Mastering the Fold
How you organize your suitcase is, of course, as important as what you choose to put in it. Anyone familiar with the KonMari method knows the key is perfecting Kondo’s signature fold (tight and fat, versus flimsy and flat), then lining items side by side according to type, as opposed to piling them on top of each other all willy-nilly. Clothes made of fine or silky fabrics can be rolled. But, in either case, the aim is to maximize space and minimize wrinkles while at the same time allowing you to more easily see everything inside—which means no more random rifling. Undergarments get special treatment; they should be placed either in a dedicated travel pouch or, in the case of bras (which should be treated like “royalty”), on top with socks filling the cups so they can’t be flatted.
Managing the Miscellany
Next up: miscellaneous items, which should be corralled by category with the help of small separate containers. The decluttering queen has, not surprisingly, created her own line of Italian-leather cases in collaboration with the San Francisco-based minimalist brand Cuyana. (Kondo’s cases are beauties inspired by bento boxes; honestly, though, any pouch or packing cube will do). Shoes get bagged, too—and, for the record, you don’t need a dozen pairs. Kondo herself generally packs just two pairs (one for work, one more casual), and WTP editors try to stick to three pairs that make sense as a trio for everything on our itinerary. So unless you’ll definitely be mountain climbing or ballroom dancing, we feel that most women can get by with versatile ballet flats, comfortable walking shoes, and stylish boots or sandals. As for toiletries, select only daily must-haves, transferring liquid potions into reusable, carry-on size containers, and then sealing them in a waterproof pouch (or even a plain ol’ Ziploc) to prevent messy mishaps.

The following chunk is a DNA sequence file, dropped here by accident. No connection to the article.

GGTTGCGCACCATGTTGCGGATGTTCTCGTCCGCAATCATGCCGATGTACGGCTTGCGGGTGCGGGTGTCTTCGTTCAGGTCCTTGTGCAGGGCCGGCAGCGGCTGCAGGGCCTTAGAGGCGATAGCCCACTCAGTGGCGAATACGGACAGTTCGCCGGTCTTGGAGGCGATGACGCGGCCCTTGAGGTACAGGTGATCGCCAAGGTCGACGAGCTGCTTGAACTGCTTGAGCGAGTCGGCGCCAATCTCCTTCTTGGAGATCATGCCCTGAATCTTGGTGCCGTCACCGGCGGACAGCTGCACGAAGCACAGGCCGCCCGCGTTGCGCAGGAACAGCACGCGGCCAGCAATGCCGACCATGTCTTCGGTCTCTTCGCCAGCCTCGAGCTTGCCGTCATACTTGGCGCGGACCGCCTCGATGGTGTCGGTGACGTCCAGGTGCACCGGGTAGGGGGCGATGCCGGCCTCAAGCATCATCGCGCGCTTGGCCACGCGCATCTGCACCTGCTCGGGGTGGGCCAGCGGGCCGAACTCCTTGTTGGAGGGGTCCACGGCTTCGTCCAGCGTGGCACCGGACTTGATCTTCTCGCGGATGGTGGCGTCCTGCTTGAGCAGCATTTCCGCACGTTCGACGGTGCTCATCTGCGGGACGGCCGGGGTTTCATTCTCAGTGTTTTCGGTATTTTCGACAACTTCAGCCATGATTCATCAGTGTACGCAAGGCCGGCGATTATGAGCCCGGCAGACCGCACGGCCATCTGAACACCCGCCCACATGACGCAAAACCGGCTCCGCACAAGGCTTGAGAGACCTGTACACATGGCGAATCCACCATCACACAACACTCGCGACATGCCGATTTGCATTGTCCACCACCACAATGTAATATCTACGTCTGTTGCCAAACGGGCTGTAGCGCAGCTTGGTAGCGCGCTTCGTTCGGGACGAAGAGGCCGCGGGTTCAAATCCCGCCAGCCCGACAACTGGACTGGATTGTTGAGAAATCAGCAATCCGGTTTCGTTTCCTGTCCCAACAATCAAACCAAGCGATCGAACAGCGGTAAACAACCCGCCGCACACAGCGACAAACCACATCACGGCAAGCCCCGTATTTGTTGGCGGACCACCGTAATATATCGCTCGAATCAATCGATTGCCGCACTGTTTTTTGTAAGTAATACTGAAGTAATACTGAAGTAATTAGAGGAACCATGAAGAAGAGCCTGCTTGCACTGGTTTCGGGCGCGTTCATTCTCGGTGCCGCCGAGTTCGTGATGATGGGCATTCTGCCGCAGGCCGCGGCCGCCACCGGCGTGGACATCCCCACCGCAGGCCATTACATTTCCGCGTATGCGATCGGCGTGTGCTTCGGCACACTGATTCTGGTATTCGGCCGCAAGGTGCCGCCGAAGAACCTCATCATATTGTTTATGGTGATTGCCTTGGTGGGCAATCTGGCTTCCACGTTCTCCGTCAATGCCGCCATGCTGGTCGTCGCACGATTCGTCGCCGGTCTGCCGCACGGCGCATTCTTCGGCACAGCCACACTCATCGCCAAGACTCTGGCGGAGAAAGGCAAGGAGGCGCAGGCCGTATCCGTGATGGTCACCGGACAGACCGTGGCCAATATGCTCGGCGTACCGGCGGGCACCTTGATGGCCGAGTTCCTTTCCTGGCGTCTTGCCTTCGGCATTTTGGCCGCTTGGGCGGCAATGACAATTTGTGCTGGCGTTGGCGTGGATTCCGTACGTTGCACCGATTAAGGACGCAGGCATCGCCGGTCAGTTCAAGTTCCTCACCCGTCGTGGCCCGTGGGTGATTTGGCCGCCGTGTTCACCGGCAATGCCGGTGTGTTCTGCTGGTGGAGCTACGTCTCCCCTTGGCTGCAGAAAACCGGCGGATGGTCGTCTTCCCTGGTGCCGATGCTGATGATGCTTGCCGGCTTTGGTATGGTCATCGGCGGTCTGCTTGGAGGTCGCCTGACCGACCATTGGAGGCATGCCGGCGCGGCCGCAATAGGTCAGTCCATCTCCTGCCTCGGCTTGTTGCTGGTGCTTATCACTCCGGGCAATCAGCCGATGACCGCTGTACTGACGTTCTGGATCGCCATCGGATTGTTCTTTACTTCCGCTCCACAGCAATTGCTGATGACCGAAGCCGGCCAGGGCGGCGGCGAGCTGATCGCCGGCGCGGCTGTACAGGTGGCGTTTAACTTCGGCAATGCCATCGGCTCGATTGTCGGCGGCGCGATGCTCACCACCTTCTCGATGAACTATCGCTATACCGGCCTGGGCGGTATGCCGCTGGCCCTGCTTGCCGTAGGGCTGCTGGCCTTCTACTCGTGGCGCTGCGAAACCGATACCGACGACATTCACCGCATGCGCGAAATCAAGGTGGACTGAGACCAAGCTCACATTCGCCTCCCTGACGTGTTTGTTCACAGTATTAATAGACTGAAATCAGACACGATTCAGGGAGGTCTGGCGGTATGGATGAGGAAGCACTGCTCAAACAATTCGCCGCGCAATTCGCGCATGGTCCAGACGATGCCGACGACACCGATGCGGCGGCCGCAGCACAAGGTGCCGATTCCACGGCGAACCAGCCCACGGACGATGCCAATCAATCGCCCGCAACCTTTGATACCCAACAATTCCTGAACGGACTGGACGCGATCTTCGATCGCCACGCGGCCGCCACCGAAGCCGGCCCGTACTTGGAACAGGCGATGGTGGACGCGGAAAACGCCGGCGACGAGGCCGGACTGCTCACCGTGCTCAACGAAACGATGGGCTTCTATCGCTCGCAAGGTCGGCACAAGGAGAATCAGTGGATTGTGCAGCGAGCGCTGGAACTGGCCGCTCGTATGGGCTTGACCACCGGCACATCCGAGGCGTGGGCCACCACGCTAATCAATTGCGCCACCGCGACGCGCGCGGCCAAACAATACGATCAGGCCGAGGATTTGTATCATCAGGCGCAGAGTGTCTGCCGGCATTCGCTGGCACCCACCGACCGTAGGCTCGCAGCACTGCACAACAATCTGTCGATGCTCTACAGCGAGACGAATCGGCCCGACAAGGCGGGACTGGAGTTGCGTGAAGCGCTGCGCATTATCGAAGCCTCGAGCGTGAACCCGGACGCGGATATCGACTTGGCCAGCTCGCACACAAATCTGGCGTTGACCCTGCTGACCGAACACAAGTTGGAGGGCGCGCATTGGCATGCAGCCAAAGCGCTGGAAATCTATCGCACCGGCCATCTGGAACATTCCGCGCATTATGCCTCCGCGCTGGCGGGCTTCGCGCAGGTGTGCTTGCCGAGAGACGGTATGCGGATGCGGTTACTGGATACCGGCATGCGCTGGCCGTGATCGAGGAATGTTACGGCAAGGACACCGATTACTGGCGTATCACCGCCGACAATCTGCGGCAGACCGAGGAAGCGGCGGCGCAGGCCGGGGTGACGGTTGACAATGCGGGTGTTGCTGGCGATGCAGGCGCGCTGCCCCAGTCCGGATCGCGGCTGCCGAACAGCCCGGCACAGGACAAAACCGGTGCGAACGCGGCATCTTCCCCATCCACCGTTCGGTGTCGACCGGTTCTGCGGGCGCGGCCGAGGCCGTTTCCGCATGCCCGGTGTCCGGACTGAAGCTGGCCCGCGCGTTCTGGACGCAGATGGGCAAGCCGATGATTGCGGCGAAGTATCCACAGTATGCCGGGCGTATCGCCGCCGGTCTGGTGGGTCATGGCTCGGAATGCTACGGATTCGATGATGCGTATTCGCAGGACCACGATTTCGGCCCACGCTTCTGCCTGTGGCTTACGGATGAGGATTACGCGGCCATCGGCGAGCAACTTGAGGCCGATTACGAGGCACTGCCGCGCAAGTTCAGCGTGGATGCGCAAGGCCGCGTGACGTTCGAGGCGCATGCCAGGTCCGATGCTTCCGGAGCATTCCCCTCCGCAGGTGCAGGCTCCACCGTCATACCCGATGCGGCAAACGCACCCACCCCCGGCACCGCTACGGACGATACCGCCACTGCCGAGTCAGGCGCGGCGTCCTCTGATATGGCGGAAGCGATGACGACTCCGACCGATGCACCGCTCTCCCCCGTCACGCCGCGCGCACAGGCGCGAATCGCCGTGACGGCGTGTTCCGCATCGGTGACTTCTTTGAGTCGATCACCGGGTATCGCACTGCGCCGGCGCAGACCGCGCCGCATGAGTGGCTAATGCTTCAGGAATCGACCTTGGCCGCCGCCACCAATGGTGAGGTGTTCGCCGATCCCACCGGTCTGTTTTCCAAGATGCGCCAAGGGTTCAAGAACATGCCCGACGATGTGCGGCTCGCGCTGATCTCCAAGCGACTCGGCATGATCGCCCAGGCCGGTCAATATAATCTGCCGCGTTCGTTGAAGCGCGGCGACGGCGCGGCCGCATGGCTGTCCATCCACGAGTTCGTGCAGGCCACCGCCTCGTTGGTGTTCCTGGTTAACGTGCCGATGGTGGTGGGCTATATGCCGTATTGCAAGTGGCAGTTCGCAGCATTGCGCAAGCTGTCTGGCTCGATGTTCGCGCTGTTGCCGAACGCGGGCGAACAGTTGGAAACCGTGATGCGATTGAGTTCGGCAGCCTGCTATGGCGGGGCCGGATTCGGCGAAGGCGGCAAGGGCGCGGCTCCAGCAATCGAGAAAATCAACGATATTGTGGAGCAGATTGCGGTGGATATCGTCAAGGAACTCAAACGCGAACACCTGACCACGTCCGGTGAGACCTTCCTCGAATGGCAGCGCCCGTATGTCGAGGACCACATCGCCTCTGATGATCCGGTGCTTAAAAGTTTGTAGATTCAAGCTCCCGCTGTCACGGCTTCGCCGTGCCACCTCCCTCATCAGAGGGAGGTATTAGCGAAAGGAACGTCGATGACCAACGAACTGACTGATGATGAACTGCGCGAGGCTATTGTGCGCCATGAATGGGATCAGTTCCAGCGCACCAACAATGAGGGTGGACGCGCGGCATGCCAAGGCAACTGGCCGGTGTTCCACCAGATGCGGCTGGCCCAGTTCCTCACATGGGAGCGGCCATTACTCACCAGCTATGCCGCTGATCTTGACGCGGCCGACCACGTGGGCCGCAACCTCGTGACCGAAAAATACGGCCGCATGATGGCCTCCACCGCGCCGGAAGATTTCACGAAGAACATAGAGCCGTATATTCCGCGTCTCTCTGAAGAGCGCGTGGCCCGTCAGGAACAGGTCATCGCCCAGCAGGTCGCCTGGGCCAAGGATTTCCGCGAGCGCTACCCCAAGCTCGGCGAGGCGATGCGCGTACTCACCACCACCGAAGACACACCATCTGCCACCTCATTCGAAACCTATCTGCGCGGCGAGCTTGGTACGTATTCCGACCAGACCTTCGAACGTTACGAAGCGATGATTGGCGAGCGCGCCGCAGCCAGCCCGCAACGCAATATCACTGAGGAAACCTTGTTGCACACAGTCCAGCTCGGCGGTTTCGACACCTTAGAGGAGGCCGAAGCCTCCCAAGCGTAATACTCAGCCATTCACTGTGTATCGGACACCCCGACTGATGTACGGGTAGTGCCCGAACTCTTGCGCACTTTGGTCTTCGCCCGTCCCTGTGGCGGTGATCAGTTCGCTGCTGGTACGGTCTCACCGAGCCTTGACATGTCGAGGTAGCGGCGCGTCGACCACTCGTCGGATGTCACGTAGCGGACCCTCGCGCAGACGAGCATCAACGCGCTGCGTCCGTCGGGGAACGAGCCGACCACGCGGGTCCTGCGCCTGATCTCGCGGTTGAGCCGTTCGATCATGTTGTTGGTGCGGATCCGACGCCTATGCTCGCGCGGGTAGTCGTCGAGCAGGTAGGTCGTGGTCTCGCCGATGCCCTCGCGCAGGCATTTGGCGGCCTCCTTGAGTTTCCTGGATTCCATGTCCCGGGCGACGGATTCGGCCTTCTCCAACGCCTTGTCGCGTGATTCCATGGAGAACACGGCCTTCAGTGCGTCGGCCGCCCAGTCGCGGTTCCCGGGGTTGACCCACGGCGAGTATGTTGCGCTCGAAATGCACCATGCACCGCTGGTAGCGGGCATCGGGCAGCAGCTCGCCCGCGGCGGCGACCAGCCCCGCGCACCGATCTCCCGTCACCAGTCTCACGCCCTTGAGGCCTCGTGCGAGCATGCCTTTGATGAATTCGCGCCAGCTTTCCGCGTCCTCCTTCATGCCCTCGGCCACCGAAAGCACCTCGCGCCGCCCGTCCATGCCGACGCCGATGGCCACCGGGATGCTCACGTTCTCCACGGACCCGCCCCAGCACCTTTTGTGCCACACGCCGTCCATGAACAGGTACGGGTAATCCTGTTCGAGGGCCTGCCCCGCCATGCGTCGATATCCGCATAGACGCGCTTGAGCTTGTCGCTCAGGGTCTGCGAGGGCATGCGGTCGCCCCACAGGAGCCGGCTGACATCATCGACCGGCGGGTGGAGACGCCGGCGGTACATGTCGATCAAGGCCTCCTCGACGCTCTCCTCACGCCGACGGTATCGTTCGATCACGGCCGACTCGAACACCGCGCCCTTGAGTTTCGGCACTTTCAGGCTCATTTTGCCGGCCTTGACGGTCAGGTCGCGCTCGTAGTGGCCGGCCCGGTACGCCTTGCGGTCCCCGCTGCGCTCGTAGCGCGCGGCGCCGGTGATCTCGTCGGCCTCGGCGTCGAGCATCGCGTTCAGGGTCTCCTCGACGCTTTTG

An Open and Shut Case
The conventional packing mindset dictates that the suitcase should be crammed to capacity by the time you are done. Kondo takes a more disciplined approach, leaving 10 to 15 percent empty so there is spare room for those joy-inducing souvenirs travelers invariably collect. Anyone unable to bear the thought of negative space can accomplish the same end in several ways. One trick is to pack a bulky item on your outbound trip (like that favorite cable-knit sweater) and wear it on the way back. Another is to travel with expandable luggage that can be enlarged for the return trip. Once everything is unloaded at home, acolytes will know exactly what to do. After wiping down your bag and returning it to its proper KonMari-ized place, say “thank you” to it for a job well done.